Emergence of a thin shell structure during collapse in isotropic coordinates

Hugues Beauchesne, Ariel Edery

Research output: Contribution to journalArticlepeer-review

6 Scopus citations


Numerical studies of gravitational collapse in isotropic coordinates have recently shown an interesting connection between the gravitational Lagrangian and black hole thermodynamics. A study of the actual spacetime was not the main focus of this work and, in particular, the rich and interesting structure of the interior has not been investigated in much detail and remains largely unknown. We elucidate its features by performing a numerical study of the spacetime in isotropic coordinates during gravitational collapse of a massless scalar field. The most salient feature to emerge is the formation of a thin shell of matter just inside the apparent horizon. The energy density and Ricci scalar peak at the shell and there is a jump discontinuity in the extrinsic curvature across the apparent horizon, the hallmark that a thin shell is present in its vicinity. At late stages of the collapse, the spacetime consists of two vacuum regions separated by the thin shell. The interior is described by an interesting collapsing isotropic universe. It tends towards a vacuum (never reaches a perfect vacuum) and there is a slight inhomogeneity in the interior that plays a crucial role in the collapse process as the areal radius tends to zero. The spacetime evolves towards a curvature (physical) singularity in the interior, both a Weyl and Ricci singularity. In the exterior, our numerical results match closely the analytical form of the Schwarzschild metric in isotropic coordinates, providing a strong test of our numerical code.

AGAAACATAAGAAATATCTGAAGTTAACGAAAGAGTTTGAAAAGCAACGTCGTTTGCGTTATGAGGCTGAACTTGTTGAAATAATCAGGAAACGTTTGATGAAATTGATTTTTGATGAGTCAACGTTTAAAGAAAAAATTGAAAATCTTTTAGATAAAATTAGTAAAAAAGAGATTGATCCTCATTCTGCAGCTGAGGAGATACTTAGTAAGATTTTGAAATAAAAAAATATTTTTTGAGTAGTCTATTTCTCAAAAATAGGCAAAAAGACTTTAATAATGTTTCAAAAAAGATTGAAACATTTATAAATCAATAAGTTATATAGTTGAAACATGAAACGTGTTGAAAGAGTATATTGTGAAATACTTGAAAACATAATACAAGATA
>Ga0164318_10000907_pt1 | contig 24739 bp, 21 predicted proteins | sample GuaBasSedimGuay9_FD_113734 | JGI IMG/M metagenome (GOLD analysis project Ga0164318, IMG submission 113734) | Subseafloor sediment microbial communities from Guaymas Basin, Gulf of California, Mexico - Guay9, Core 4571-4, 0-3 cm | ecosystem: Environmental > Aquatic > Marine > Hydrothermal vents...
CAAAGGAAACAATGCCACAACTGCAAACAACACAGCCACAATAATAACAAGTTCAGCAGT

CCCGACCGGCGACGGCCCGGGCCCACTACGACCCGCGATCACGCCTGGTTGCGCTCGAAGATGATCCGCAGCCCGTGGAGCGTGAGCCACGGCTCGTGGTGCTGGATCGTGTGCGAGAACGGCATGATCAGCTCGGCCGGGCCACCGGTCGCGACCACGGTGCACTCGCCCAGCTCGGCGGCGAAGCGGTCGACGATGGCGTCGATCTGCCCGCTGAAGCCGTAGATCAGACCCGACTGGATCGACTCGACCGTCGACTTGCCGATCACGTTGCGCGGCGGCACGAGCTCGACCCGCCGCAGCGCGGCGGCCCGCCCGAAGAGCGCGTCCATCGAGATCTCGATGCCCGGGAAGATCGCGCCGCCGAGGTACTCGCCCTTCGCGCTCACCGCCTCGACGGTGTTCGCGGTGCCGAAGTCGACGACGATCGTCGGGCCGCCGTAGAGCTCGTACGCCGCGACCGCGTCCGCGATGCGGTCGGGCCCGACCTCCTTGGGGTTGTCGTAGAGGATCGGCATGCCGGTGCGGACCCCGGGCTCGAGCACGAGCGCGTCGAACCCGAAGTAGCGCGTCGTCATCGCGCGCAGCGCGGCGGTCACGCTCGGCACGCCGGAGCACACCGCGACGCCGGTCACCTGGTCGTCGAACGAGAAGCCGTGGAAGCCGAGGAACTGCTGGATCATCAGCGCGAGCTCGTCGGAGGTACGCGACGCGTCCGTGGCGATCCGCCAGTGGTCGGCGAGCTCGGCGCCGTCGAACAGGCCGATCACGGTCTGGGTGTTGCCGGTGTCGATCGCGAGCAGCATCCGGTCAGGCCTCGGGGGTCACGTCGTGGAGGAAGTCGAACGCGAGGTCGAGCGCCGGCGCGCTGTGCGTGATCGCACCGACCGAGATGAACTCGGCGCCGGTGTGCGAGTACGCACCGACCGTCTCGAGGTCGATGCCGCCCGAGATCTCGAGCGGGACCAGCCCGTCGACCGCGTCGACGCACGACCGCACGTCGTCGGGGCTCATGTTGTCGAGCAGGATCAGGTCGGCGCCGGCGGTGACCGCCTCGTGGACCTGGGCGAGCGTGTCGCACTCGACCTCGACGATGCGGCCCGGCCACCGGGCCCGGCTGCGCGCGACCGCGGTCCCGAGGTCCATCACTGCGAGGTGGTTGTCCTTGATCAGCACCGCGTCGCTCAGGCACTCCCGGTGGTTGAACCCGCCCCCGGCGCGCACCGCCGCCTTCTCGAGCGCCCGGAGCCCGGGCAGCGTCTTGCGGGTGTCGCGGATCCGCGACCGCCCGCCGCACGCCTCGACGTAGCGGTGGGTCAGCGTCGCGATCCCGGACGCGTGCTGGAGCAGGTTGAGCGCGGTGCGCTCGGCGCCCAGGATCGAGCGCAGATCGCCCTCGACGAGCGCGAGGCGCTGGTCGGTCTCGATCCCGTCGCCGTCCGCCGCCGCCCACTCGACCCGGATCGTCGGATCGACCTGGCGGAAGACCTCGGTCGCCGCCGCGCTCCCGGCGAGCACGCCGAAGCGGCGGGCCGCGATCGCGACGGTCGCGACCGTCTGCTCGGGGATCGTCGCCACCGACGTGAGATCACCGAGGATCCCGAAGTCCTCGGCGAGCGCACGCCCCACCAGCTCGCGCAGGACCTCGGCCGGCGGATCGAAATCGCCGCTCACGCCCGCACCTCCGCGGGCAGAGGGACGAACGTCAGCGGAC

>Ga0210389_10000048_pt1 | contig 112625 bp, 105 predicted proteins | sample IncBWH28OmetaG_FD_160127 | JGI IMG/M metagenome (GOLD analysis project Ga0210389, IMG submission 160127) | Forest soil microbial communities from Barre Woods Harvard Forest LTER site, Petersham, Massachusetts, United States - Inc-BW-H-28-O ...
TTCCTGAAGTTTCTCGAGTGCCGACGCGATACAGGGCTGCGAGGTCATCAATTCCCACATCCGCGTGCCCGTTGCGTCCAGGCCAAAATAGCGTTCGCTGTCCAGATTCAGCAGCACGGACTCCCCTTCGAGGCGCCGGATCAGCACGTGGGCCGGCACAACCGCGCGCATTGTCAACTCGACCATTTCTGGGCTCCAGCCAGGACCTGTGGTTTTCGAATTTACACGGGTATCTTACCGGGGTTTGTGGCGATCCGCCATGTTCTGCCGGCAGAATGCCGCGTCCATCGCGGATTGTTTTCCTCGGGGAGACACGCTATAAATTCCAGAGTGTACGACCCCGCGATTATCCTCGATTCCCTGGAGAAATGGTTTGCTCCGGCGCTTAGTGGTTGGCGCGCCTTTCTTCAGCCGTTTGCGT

Original languageEnglish
Article number044056
JournalPhysical Review D - Particles, Fields, Gravitation and Cosmology
Issue number4
StatePublished - 23 Feb 2012
Externally publishedYes

ASJC Scopus subject areas

  • Nuclear and High Energy Physics
  • Physics and Astronomy (miscellaneous)


Dive into the research topics of 'Emergence of a thin shell structure during collapse in isotropic coordinates'. Together they form a unique fingerprint.

Cite this